For more than a year, nursing homes and assisted living centers have been mostly closed to visitors. But with a little help from technology and support from staff inside Canterbury Village in West Orange, New Jersey, Montclair State students have been making a difference throughout the spring by connecting with seniors with weekly video calls.
In normal times, students in the Department of Nutrition and Food Studies meet with seniors to talk about healthy eating. But with precautions to slow the spread of the coronavirus pandemic preventing visits, the students and seniors at Canterbury Village Assisted Living engaged as “video pals.”
On May 18, the students and the seniors met in person for the first time, an emotional moment marking a milestone in pandemic recovery. “It was as if we were lifelong friends,” says junior Gregory Carmona.
Carmona and senior Christina Chagaris – both Nutrition and Food Science majors with a concentration in Dietetics – were paired with retired U.S. Army mapmaker, John Zbozen Jr., who shared stories of his work and travels throughout the country and world, his birthplace of Paterson, New Jersey, and the garden he left behind when he needed assistance and moved to Canterbury Village.
“John has given me tremendous insight into his life throughout the semester,” Carmona says. “His spirit and personality are as big as life.”
Associate Professor Lauren M. Dinour arranged the video sessions as part of the Applied Community Nutrition class, but it was soon clear that the calls would go beyond food and nutrition by providing a welcomed and important social connection during COVID-related isolation, Dinour says. “Through the sharing of stories, students are learning about the role of one’s circumstances – family, culture, geography, health – in shaping food choices and eating behaviors over the life course, while serving a local community hard-hit by the pandemic.”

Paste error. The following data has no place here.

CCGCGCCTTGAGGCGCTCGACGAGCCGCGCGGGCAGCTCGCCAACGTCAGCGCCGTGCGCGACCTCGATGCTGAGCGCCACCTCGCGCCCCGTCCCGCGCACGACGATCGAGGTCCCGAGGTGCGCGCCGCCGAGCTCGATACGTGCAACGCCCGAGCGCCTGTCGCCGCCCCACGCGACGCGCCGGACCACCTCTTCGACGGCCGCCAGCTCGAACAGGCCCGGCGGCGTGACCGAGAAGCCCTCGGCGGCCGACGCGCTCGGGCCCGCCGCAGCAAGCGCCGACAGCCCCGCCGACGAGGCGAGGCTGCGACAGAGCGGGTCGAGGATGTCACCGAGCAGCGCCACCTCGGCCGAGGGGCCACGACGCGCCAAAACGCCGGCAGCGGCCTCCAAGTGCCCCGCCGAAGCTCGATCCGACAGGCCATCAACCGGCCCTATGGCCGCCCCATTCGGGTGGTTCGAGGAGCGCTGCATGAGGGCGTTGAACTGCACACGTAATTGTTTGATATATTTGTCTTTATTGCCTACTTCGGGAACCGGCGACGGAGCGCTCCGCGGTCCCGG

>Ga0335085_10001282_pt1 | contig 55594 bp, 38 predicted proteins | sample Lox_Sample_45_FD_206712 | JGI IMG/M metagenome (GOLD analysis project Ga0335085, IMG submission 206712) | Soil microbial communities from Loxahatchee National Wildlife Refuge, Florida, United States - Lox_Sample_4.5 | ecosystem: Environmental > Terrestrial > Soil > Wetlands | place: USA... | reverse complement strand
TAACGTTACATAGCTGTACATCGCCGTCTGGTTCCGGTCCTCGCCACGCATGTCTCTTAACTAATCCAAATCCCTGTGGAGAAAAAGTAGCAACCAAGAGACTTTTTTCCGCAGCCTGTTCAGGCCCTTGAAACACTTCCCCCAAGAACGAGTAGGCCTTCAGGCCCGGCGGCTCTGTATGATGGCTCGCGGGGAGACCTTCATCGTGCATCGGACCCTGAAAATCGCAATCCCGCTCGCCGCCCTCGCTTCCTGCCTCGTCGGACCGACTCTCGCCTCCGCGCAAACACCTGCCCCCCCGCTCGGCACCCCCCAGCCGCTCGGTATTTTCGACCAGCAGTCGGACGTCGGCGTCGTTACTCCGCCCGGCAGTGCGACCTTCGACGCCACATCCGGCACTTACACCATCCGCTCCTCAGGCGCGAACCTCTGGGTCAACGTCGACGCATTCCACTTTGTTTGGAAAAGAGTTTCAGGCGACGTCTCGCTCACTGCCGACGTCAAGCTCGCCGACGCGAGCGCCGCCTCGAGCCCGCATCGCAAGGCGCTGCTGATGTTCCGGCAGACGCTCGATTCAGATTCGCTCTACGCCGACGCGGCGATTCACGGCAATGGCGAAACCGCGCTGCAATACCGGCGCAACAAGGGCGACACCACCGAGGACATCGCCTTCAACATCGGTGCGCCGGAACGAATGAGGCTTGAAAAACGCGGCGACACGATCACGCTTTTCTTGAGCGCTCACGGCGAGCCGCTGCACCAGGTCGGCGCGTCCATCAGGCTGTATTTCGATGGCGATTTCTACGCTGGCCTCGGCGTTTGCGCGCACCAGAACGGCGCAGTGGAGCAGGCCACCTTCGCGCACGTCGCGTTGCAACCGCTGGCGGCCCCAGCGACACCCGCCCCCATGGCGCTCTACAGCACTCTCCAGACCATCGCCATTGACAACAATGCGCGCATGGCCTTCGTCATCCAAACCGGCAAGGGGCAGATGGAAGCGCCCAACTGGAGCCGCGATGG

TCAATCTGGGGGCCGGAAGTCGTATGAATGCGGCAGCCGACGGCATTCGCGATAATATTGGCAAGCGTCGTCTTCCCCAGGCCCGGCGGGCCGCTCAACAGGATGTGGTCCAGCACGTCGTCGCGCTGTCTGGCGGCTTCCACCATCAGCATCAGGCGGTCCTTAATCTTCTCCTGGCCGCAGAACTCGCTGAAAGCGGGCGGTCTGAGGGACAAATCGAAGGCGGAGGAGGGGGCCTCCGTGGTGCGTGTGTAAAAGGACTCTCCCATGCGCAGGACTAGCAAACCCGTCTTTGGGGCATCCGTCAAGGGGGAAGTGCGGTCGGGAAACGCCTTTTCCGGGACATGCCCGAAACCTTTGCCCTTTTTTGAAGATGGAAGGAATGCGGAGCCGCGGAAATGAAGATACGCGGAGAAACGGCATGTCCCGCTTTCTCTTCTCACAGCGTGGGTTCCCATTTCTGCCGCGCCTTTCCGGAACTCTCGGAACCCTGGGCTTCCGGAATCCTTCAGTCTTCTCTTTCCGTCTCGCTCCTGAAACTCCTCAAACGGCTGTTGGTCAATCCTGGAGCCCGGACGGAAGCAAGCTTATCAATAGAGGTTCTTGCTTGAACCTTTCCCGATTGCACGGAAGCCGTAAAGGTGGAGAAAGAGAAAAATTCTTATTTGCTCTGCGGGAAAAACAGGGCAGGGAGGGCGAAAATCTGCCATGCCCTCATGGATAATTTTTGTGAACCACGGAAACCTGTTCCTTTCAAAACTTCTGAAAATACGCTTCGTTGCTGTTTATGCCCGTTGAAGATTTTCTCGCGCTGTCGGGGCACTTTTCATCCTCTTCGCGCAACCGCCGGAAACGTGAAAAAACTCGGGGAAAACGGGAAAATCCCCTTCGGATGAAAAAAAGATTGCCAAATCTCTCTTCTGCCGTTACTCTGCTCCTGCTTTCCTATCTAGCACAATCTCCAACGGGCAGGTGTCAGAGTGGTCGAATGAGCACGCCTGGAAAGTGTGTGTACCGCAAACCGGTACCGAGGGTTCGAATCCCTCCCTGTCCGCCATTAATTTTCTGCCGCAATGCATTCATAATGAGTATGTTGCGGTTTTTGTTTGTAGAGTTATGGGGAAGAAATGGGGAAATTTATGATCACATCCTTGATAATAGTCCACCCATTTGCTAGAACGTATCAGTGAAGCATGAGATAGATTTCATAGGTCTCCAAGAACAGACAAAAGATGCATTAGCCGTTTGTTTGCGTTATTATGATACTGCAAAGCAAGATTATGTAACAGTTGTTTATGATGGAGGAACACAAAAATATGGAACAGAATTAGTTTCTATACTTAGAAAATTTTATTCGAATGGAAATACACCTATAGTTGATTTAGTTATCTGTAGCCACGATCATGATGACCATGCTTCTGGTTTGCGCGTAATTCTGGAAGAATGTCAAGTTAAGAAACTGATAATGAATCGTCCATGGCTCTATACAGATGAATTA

Conversations covered everything from teaching each other words in their first language to sharing family recipes. During their final virtual visit, Zbozen teased Carmona, “You got a haircut. You look good,” his laughter and smile filling the screen.
Zbozen shared with students the audio books he’s been listening to, a biography on the writer Robert Brynes and the poems of Percy Bysshe Shelley. “I’m getting educated!” Zbozen says.
During the in-person visit outdoors in the garden, the students presented customized recipe books. “John joyfully approved of his childhood foods that we included, kielbasa and pierogies,” Carmona says.
Jennifer Daclan, director of Therapeutic Activities at the assisted living facility, says “the Canterbury Village residents expressed how passionate they were of the learning experience – how food, nutrition, culture and recipes all intertwine and go hand-in-hand. It also brought back many fond memories as the residents would reminisce years down memory lane in the kitchen and beyond.”
Chagaris says part of the experience was academic, “learning how to be more comfortable conducting an interview, and counseling skills such as motivational interviewing, asking open-ended questions and becoming comfortable with creating space to allow the interviewee to say all they would like to and go through their thought processes.”
“But more importantly,” Chagaris says, “this experience taught me about the importance of having a community and support system, especially in later years, but also in general, to be able to discuss topics and viewpoints that may be different throughout generations. It re-emphasized for me the importance of learning about cultural aspects of food and how those traditions are passed on through generations.”
“I’m going to miss our discussions now that it’s over.”
Story by Staff Writer Marilyn Joyce Lehren
You May Also Like: For the Greater Good